Italy #1: Palermo, Segesta, Mozia, Marsala

Xavier ’24, reflects on the structural similarities between Greek and Italian monuments as the group begins their journey in Sicily.

My quite exciting dream was interrupted by the smack of a pillow against my head. It was a consensual, light smack as I needed to wake up at 6:20 in the morning to be able to go through my meticulously planned morning routine. As I went about my incredibly significant routine, thoughts concerning J. Cole’s new album and making sure I take, what one may say, “drippy” pictures, owned space in my mind. It had never occurred to me that just hours later, my head would be flooded with ideas surrounding the abundance of Greek influence within the regions we visited today, or how slang is utilized in Italy. I remember Dr. Houston saying early on during one of our introductory meetings, that he would’ve loved to plan a Greek culture and language trip but couldn’t due to the immense amount of material and history that had to be covered if that trip were to happen. However, upon observing the magnificent statues, monuments, and temple, we were able to receive a sample of what the Greece trip would’ve looked like due the various similarities Italian structural items and Greek structural items share. The items that will be mentioned are so similar to the works of the Greeks, they might even be the same! For example, when we visited the Temple of Venus in Segesta, the archaeologist who so kindly guided us along in our learning process suggested that the temple was a Greek temple, but was built in Sicily!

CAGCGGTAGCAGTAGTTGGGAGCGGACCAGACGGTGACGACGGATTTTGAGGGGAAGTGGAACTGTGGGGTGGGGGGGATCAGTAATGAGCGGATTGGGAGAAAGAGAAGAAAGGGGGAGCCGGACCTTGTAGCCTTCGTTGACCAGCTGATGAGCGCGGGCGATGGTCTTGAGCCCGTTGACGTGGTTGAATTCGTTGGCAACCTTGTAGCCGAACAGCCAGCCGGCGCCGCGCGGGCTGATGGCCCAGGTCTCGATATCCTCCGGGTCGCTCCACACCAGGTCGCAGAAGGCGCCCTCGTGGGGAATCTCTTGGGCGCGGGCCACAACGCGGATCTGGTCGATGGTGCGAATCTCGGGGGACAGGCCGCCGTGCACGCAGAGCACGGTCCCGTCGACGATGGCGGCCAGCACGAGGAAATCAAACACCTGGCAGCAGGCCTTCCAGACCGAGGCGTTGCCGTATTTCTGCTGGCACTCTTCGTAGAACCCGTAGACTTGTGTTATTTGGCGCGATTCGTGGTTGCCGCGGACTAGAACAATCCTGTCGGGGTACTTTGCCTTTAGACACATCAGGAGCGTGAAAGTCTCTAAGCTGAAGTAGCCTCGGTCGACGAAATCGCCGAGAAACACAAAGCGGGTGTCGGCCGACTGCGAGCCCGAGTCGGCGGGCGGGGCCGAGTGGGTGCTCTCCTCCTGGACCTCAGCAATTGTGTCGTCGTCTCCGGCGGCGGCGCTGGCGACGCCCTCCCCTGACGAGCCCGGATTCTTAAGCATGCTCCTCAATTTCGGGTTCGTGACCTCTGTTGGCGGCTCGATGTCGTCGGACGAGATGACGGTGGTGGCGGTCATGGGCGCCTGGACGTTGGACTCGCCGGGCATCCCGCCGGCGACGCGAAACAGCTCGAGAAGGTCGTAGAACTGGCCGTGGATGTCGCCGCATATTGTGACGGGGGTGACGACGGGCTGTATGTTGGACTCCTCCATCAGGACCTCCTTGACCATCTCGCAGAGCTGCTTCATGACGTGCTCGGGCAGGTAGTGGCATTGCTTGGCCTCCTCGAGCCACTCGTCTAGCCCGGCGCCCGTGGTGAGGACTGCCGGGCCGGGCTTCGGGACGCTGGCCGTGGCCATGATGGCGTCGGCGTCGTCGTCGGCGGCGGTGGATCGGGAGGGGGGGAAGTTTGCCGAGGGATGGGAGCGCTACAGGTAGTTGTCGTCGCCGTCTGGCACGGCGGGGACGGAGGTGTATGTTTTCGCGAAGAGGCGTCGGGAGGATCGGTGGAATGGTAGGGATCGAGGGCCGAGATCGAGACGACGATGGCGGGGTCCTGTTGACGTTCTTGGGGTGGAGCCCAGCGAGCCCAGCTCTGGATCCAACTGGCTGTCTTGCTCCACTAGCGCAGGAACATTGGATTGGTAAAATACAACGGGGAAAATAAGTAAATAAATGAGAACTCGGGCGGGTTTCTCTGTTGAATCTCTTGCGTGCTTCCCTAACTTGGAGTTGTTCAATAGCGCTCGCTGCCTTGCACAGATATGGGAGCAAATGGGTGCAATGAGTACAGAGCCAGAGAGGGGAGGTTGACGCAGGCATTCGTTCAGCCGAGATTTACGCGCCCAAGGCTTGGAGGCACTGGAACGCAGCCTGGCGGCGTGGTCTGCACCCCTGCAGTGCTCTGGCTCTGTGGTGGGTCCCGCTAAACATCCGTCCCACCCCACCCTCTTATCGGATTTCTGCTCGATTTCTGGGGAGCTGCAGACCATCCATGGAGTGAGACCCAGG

After we had visited the temple, we ventured to the coast, whereupon I most graciously enjoyed the finest piece of swordfish I had ever had (it was only my third time in two days of eating it). As the swordfish gradually went through the process of digestion within my body, my eyes could not help but veer off into the water, where I could make out the island we were supposed to be going to next. I had the greatest opportunity to sit next to our rather eloquent and knowledgeable trip leader, Claire. Claire and I spoke about various things until the conversation of slang was brought up. Throughout the conversation, my raga and I discovered that Italians have a wide selection of slang words like we do!

To succeed in being at least a somewhat cohesive entry, Claire, our instrumental group leader, among the fearless Dr. Houston, benevolent Ms. Delwiche, and witty Raffaela, stated that the statue of a charioteer (as many believe it to be) may have been looted from the Greeks by those who ended up with it in possession. This charioteer was one of the thousands of items we curiously gazed at whilst within the walls of the Giuseppe Whitaker Museum on the island we had eventually ventured to. These two examples display the pronounced want by the Italians to replicate the artisanal quality they are most commonly known for. However, this is not meant to be a negative thing. If anything, this demonstrates the many talents Italians possessed to be able to replicate, or plunder, such delicate and complex works of architecture and structural items from other regions to inspire an advancement in well-being.